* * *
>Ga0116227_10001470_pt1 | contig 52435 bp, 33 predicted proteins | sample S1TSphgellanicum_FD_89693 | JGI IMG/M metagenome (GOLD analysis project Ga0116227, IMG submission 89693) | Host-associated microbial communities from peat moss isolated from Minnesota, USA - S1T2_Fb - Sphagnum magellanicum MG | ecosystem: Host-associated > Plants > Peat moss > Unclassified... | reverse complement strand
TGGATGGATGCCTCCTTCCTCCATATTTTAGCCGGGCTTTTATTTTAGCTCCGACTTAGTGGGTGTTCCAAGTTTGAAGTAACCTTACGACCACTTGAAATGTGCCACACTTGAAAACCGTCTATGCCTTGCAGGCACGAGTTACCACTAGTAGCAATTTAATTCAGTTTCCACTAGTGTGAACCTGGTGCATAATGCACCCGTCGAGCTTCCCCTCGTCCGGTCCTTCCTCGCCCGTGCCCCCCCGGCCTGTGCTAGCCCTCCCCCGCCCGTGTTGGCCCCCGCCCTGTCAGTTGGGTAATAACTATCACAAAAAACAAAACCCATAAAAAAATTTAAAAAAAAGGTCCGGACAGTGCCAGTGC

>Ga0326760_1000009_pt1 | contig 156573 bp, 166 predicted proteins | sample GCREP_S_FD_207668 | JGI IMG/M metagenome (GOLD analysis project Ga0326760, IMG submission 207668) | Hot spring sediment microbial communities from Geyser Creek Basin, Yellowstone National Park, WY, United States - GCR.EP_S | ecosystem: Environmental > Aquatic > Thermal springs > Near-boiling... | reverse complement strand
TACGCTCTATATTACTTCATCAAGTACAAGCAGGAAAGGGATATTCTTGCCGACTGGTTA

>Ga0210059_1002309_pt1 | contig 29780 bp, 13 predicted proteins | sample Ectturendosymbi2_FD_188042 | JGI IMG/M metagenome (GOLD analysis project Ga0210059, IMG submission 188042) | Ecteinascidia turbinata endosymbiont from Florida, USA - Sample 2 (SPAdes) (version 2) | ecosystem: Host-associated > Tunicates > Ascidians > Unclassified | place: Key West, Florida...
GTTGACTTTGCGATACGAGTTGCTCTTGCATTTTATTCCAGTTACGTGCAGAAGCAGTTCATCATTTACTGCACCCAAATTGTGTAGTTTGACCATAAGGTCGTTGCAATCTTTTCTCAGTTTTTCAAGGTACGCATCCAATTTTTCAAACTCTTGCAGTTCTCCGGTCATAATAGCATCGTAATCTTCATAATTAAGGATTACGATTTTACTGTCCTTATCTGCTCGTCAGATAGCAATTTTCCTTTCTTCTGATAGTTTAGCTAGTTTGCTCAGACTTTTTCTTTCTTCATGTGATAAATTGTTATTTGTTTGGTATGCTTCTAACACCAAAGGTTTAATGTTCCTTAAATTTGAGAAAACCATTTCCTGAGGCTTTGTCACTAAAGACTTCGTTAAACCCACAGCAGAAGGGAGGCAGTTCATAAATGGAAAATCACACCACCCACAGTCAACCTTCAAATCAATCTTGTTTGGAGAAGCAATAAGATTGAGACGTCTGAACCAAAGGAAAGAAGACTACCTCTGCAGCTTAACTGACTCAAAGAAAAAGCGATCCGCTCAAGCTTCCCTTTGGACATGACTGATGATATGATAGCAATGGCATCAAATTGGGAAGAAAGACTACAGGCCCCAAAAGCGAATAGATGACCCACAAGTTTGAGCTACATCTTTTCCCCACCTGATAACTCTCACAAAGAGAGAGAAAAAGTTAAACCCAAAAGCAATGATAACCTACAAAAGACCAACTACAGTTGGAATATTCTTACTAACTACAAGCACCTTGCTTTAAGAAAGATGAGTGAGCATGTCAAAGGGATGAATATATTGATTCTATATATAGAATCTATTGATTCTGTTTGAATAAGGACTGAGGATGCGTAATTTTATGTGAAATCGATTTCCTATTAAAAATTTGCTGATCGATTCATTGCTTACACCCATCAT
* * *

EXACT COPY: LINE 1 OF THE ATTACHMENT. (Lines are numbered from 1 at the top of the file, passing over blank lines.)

>Ga0116227_10001470_pt1 | contig 52435 bp, 33 predicted proteins | sample S1TSphgellanicum_FD_89693 | JGI IMG/M metagenome (GOLD analysis project Ga0116227, IMG submission 89693) | Host-associated microbial communities from peat moss isolated from Minnesota, USA - S1T2_Fb - Sphagnum magellanicum MG | ecosystem: Host-associated > Plants > Peat moss > Unclassified... | reverse complement strand